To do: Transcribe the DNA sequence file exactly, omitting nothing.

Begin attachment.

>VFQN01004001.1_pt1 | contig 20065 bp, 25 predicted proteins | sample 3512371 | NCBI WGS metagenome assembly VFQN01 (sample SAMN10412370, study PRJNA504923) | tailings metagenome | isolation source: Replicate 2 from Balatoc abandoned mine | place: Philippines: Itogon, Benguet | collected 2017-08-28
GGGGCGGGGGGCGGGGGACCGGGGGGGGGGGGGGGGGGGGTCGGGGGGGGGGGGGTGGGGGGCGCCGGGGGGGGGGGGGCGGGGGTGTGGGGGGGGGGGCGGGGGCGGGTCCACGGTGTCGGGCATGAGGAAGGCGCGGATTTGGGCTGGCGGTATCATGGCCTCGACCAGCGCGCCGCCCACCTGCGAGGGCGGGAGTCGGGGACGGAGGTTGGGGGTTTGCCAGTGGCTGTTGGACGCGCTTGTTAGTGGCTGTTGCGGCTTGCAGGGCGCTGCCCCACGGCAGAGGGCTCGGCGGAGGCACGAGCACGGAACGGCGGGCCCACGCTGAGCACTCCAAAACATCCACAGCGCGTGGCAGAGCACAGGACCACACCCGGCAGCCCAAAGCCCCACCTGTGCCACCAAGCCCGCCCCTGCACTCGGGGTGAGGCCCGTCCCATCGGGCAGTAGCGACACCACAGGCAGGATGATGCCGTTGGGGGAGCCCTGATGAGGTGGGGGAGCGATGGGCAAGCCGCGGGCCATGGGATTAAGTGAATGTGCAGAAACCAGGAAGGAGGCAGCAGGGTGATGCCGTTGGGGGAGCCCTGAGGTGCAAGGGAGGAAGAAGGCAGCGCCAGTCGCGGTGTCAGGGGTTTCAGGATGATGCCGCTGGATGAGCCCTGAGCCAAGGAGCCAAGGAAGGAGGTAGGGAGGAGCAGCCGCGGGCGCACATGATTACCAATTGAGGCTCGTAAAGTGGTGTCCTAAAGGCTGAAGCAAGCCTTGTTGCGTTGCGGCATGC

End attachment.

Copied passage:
>VFQN01004001.1_pt1 | contig 20065 bp, 25 predicted proteins | sample 3512371 | NCBI WGS metagenome assembly VFQN01 (sample SAMN10412370, study PRJNA504923) | tailings metagenome | isolation source: Replicate 2 from Balatoc abandoned mine | place: Philippines: Itogon, Benguet | collected 2017-08-28
GGGGCGGGGGGCGGGGGACCGGGGGGGGGGGGGGGGGGGGTCGGGGGGGGGGGGGTGGGGGGCGCCGGGGGGGGGGGGGCGGGGGTGTGGGGGGGGGGGCGGGGGCGGGTCCACGGTGTCGGGCATGAGGAAGGCGCGGATTTGGGCTGGCGGTATCATGGCCTCGACCAGCGCGCCGCCCACCTGCGAGGGCGGGAGTCGGGGACGGAGGTTGGGGGTTTGCCAGTGGCTGTTGGACGCGCTTGTTAGTGGCTGTTGCGGCTTGCAGGGCGCTGCCCCACGGCAGAGGGCTCGGCGGAGGCACGAGCACGGAACGGCGGGCCCACGCTGAGCACTCCAAAACATCCACAGCGCGTGGCAGAGCACAGGACCACACCCGGCAGCCCAAAGCCCCACCTGTGCCACCAAGCCCGCCCCTGCACTCGGGGTGAGGCCCGTCCCATCGGGCAGTAGCGACACCACAGGCAGGATGATGCCGTTGGGGGAGCCCTGATGAGGTGGGGGAGCGATGGGCAAGCCGCGGGCCATGGGATTAAGTGAATGTGCAGAAACCAGGAAGGAGGCAGCAGGGTGATGCCGTTGGGGGAGCCCTGAGGTGCAAGGGAGGAAGAAGGCAGCGCCAGTCGCGGTGTCAGGGGTTTCAGGATGATGCCGCTGGATGAGCCCTGAGCCAAGGAGCCAAGGAAGGAGGTAGGGAGGAGCAGCCGCGGGCGCACATGATTACCAATTGAGGCTCGTAAAGTGGTGTCCTAAAGGCTGAAGCAAGCCTTGTTGCGTTGCGGCATGC